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Mexico City, Mexico

Perez-Aguilar B.,Metropolitan Autonomous University | Vidal C.J.,University of Murcia | Palomec G.,Metropolitan Autonomous University | Garcia-Dolores F.,Institute Ciencias Forenses | And 4 more authors.
Biochimica et Biophysica Acta - Molecular Basis of Disease | Year: 2015

Acetylcholinesterase (AChE), the enzyme that rapidly splits acetylcholine into acetate and choline, presents non-cholinergic functions through which may participate in the control of cell proliferation and apoptosis. These two features are relevant in cancer, particularly in hepatocellular carcinoma (HCC), a very aggressive liver tumor with high incidence and poor prognosis in advanced stages. Here we explored the relation between acetylcholinesterase and HCC growth by testing the influence of AChE on proliferation of Huh-7 and HepG2 cell lines, addressed in monolayer cultures, spheroid formation and human liver tumor samples. Results showed a clear relation in AChE expression and cell cycle progression, an effect which depended on cell confluence. Inhibition of AChE activity led to an increase in cell proliferation, which was associated with downregulation of p27 and cyclins. The fact that Huh-7 and HepG2 cell lines provided similar results lent weight to the relationship of AChE expression with cell cycle progression in hepatoma cell lines at least. Human liver tumor samples exhibited a decrease in AChE activity as compared with normal tissue. The evidence presented herein provides additional support for the proposed tumor suppressor role of AChE, which makes it a potential therapeutic target in therapies against hepatocellular carcinoma. © 2015 Elsevier B.V. Source


Bandelt H.-J.,University of Hamburg | Van Oven M.,Rotterdam University | Salas A.,Institute Ciencias Forenses
International Journal of Legal Medicine | Year: 2012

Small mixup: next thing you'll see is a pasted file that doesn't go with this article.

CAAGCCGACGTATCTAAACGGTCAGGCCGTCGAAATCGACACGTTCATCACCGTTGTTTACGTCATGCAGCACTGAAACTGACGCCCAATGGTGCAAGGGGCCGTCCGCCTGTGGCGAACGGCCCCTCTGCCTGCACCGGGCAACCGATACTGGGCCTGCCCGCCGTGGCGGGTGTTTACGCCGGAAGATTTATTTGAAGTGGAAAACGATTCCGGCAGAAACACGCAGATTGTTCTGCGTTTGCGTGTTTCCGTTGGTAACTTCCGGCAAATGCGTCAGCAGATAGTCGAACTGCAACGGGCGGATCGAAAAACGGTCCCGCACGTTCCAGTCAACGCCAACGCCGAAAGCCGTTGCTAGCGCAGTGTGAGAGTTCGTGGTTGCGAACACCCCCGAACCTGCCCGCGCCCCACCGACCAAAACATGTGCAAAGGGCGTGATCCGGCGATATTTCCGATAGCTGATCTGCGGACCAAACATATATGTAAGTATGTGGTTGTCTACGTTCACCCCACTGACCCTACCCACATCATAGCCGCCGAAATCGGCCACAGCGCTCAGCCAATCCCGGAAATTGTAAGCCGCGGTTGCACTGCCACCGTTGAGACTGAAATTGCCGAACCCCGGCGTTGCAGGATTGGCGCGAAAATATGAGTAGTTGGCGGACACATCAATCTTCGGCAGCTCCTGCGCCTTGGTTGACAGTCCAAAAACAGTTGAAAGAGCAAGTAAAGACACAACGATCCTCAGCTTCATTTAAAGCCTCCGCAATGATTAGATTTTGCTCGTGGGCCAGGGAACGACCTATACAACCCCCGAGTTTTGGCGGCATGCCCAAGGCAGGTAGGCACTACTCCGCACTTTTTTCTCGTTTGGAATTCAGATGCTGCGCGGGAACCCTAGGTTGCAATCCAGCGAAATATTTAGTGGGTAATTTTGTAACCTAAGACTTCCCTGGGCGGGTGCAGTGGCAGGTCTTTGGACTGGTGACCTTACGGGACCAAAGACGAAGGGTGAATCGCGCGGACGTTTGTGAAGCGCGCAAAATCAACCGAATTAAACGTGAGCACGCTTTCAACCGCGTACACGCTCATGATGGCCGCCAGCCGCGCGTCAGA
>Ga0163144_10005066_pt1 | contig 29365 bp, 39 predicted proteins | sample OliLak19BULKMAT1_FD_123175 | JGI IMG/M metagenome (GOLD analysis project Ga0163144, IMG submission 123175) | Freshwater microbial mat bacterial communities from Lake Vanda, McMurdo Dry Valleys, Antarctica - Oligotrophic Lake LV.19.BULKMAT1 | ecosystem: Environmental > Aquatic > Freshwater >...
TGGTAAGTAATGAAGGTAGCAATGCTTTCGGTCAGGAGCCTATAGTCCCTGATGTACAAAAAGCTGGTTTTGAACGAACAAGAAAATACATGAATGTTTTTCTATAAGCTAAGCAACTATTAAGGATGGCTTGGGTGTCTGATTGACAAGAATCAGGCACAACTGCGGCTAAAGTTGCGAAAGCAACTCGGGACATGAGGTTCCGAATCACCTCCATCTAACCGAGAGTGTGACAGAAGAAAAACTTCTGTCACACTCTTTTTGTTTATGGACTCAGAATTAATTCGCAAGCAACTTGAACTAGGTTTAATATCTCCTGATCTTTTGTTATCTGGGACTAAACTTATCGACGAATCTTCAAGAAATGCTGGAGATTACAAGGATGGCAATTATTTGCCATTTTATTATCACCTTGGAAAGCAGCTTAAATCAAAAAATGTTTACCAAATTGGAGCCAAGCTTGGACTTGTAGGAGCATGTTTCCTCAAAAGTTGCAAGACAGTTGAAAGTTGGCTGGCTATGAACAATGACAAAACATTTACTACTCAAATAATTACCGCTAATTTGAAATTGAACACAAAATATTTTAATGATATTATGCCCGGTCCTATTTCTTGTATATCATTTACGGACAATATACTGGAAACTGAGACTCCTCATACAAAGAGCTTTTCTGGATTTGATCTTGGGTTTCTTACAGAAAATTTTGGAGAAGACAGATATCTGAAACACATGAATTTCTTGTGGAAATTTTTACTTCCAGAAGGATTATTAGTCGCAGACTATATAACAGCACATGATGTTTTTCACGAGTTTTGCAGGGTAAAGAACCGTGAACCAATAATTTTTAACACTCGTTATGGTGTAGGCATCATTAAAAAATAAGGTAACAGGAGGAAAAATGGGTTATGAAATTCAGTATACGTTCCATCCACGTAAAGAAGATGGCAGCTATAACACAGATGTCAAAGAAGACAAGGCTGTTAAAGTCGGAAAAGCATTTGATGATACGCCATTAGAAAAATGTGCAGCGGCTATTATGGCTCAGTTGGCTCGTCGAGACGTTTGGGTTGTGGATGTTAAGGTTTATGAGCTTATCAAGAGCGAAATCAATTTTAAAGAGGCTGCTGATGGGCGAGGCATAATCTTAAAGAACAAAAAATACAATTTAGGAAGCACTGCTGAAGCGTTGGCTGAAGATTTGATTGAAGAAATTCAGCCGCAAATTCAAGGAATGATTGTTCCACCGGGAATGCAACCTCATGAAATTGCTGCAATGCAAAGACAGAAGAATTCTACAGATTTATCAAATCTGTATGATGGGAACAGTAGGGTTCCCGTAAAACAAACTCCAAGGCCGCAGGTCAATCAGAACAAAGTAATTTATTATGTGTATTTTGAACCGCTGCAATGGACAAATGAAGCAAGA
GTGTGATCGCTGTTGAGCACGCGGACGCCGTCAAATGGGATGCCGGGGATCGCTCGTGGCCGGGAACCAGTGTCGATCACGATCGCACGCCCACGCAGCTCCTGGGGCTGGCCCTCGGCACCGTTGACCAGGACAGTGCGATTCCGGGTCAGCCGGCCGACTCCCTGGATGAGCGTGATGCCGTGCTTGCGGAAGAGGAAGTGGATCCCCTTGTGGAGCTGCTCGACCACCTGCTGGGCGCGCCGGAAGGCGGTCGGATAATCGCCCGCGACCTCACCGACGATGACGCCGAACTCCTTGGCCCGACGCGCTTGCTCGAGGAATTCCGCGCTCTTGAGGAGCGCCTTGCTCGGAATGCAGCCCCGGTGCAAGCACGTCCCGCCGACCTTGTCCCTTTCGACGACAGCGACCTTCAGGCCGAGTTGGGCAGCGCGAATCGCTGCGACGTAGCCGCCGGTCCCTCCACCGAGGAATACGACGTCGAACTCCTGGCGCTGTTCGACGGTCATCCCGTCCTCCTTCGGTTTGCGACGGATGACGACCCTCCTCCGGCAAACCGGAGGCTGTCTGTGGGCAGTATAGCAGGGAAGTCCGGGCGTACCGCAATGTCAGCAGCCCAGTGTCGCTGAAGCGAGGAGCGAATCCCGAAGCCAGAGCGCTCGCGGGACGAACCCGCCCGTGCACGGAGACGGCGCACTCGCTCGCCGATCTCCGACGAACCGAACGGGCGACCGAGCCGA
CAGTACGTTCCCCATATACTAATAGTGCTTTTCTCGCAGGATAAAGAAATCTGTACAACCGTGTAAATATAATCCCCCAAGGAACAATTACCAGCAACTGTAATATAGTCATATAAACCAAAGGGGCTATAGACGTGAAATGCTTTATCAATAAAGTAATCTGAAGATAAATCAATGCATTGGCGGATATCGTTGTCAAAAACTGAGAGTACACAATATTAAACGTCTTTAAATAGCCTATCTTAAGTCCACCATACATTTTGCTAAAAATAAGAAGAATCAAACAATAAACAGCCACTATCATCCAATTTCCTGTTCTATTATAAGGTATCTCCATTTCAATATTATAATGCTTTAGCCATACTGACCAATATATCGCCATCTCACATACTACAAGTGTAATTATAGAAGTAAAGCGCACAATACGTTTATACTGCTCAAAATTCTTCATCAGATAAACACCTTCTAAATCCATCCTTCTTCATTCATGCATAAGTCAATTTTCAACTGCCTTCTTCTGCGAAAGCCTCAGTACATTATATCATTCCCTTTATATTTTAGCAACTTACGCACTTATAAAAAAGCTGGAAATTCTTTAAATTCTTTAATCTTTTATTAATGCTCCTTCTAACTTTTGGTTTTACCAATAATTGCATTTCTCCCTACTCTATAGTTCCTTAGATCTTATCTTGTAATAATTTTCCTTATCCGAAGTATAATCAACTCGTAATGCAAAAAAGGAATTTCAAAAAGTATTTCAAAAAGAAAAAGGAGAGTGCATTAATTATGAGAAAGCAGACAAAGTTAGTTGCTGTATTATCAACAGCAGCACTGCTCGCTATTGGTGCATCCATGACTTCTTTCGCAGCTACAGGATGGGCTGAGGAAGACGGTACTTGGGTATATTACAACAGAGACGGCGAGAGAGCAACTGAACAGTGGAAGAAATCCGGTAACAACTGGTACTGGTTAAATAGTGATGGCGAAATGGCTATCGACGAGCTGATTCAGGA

Haplogrouping refers to the classification of (partial) mitochondrial DNA (mtDNA) sequences into haplogroups using the current knowledge of the worldwide mtDNA phylogeny. Haplogroup assignment of mtDNA control-region sequences assists in the focused comparison with closely related complete mtDNA sequences and thus serves two main goals in forensic genetics: first is the a posteriori quality analysis of sequencing results and second is the prediction of relevant coding-region sites for confirmation or further refinement of haplogroup status. The latter may be important in forensic casework where discrimination power needs to be as high as possible. However, most articles published in forensic genetics perform haplogrouping only in a rudimentary or incorrect way. The present study features PhyloTree as the key tool for assigning control-region sequences to haplogroups and elaborates on additional Web-based searches for finding near-matches with complete mtDNA genomes in the databases. In contrast, none of the automated haplogrouping tools available can yet compete with manual haplogrouping using Phylo- Tree plus additional Web-based searches, especially when confronted with artificial recombinants still present in forensic mtDNA datasets. We review and classify the various attempts at haplogrouping by using a multiplex approach or relying on automated haplogrouping. Furthermore, we reexamine a few articles in forensic journals providing mtDNA population data where appropriate haplogrouping following PhyloTree immediately highlights several kinds of sequence errors. © Springer-Verlag 2012. Source